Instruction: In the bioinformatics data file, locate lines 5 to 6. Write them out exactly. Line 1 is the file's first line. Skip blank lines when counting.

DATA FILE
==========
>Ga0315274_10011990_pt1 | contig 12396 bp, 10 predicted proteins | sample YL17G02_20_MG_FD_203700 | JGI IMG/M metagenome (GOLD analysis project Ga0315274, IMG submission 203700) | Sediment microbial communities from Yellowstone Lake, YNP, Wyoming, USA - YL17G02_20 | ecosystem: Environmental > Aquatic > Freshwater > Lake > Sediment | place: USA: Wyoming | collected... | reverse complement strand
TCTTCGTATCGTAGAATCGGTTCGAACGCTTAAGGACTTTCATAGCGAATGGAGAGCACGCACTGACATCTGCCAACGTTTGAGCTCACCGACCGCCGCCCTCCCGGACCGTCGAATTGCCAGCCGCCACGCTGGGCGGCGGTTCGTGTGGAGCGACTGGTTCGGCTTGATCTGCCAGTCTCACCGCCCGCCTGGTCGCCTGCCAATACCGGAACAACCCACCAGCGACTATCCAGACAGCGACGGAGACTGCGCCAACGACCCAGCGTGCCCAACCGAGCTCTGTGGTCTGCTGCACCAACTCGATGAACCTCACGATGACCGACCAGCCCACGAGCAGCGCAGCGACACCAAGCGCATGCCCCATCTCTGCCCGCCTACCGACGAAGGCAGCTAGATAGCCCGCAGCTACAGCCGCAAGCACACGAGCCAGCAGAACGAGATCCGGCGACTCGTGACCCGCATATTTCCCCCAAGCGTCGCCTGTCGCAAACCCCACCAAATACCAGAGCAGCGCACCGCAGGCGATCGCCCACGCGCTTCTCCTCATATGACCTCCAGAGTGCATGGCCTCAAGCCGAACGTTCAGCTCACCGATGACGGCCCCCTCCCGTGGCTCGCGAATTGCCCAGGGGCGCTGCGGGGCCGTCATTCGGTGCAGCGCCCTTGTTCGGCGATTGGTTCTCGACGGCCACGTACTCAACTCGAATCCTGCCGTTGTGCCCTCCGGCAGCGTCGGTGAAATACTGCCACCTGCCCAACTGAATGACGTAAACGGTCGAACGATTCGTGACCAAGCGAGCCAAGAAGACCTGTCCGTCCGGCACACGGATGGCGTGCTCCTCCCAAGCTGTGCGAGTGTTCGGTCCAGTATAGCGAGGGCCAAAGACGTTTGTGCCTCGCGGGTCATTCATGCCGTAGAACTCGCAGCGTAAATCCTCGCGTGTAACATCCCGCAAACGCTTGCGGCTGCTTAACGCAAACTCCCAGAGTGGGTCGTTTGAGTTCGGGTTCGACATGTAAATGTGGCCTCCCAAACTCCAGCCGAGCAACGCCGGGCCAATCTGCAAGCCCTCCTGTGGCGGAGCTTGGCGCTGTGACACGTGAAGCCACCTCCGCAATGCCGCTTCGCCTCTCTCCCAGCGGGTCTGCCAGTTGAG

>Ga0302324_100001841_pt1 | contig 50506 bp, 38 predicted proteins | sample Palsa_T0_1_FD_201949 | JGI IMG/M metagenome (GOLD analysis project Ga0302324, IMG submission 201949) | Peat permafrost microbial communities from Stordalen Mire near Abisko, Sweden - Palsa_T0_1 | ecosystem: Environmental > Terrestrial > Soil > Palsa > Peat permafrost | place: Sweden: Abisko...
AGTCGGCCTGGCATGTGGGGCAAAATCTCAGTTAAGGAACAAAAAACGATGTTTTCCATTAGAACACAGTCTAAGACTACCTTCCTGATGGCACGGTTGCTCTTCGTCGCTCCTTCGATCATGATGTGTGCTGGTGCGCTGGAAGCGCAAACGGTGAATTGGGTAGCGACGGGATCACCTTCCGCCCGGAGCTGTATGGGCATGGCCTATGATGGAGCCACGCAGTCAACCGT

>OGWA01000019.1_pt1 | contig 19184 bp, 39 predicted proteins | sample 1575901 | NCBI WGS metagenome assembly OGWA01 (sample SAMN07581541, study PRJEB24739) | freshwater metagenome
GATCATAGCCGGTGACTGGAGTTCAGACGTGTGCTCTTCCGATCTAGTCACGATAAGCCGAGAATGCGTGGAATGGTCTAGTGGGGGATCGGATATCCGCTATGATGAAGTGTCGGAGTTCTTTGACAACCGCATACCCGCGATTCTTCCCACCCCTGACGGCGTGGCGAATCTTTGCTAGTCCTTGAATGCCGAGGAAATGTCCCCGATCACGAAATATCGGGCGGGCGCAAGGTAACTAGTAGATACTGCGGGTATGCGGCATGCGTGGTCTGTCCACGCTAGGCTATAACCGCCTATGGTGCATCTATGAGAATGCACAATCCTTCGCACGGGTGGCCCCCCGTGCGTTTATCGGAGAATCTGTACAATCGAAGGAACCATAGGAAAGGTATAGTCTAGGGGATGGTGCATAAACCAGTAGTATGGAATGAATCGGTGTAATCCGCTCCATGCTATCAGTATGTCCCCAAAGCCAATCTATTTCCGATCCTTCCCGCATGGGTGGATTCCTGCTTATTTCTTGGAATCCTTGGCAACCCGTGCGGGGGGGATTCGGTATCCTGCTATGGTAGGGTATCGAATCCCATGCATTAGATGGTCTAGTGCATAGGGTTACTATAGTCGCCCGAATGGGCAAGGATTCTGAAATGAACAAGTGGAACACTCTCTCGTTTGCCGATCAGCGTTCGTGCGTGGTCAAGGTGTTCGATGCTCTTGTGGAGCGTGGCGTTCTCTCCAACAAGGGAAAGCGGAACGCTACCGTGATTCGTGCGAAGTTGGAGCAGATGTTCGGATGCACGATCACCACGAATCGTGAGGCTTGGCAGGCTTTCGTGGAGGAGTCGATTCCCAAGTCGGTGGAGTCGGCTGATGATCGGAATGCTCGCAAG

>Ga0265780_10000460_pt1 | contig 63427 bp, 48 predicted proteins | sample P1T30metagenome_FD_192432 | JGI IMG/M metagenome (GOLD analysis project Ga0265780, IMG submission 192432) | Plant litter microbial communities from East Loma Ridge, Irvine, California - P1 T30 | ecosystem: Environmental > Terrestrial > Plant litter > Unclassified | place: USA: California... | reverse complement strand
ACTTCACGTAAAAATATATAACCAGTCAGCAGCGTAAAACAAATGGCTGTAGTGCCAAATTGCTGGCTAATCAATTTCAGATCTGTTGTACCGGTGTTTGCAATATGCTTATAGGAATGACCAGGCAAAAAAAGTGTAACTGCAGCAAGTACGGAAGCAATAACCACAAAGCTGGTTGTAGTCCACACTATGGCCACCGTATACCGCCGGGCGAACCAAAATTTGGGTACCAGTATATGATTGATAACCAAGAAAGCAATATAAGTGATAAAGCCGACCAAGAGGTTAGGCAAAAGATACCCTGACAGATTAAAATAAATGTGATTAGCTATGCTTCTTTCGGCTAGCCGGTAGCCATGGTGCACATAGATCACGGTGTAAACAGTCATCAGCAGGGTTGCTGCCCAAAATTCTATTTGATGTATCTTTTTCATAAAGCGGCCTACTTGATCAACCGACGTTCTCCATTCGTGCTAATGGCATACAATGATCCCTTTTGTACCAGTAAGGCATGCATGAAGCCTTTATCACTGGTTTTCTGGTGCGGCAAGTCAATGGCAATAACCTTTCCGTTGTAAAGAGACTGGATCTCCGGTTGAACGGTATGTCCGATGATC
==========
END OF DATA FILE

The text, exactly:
>OGWA01000019.1_pt1 | contig 19184 bp, 39 predicted proteins | sample 1575901 | NCBI WGS metagenome assembly OGWA01 (sample SAMN07581541, study PRJEB24739) | freshwater metagenome
GATCATAGCCGGTGACTGGAGTTCAGACGTGTGCTCTTCCGATCTAGTCACGATAAGCCGAGAATGCGTGGAATGGTCTAGTGGGGGATCGGATATCCGCTATGATGAAGTGTCGGAGTTCTTTGACAACCGCATACCCGCGATTCTTCCCACCCCTGACGGCGTGGCGAATCTTTGCTAGTCCTTGAATGCCGAGGAAATGTCCCCGATCACGAAATATCGGGCGGGCGCAAGGTAACTAGTAGATACTGCGGGTATGCGGCATGCGTGGTCTGTCCACGCTAGGCTATAACCGCCTATGGTGCATCTATGAGAATGCACAATCCTTCGCACGGGTGGCCCCCCGTGCGTTTATCGGAGAATCTGTACAATCGAAGGAACCATAGGAAAGGTATAGTCTAGGGGATGGTGCATAAACCAGTAGTATGGAATGAATCGGTGTAATCCGCTCCATGCTATCAGTATGTCCCCAAAGCCAATCTATTTCCGATCCTTCCCGCATGGGTGGATTCCTGCTTATTTCTTGGAATCCTTGGCAACCCGTGCGGGGGGGATTCGGTATCCTGCTATGGTAGGGTATCGAATCCCATGCATTAGATGGTCTAGTGCATAGGGTTACTATAGTCGCCCGAATGGGCAAGGATTCTGAAATGAACAAGTGGAACACTCTCTCGTTTGCCGATCAGCGTTCGTGCGTGGTCAAGGTGTTCGATGCTCTTGTGGAGCGTGGCGTTCTCTCCAACAAGGGAAAGCGGAACGCTACCGTGATTCGTGCGAAGTTGGAGCAGATGTTCGGATGCACGATCACCACGAATCGTGAGGCTTGGCAGGCTTTCGTGGAGGAGTCGATTCCCAAGTCGGTGGAGTCGGCTGATGATCGGAATGCTCGCAAG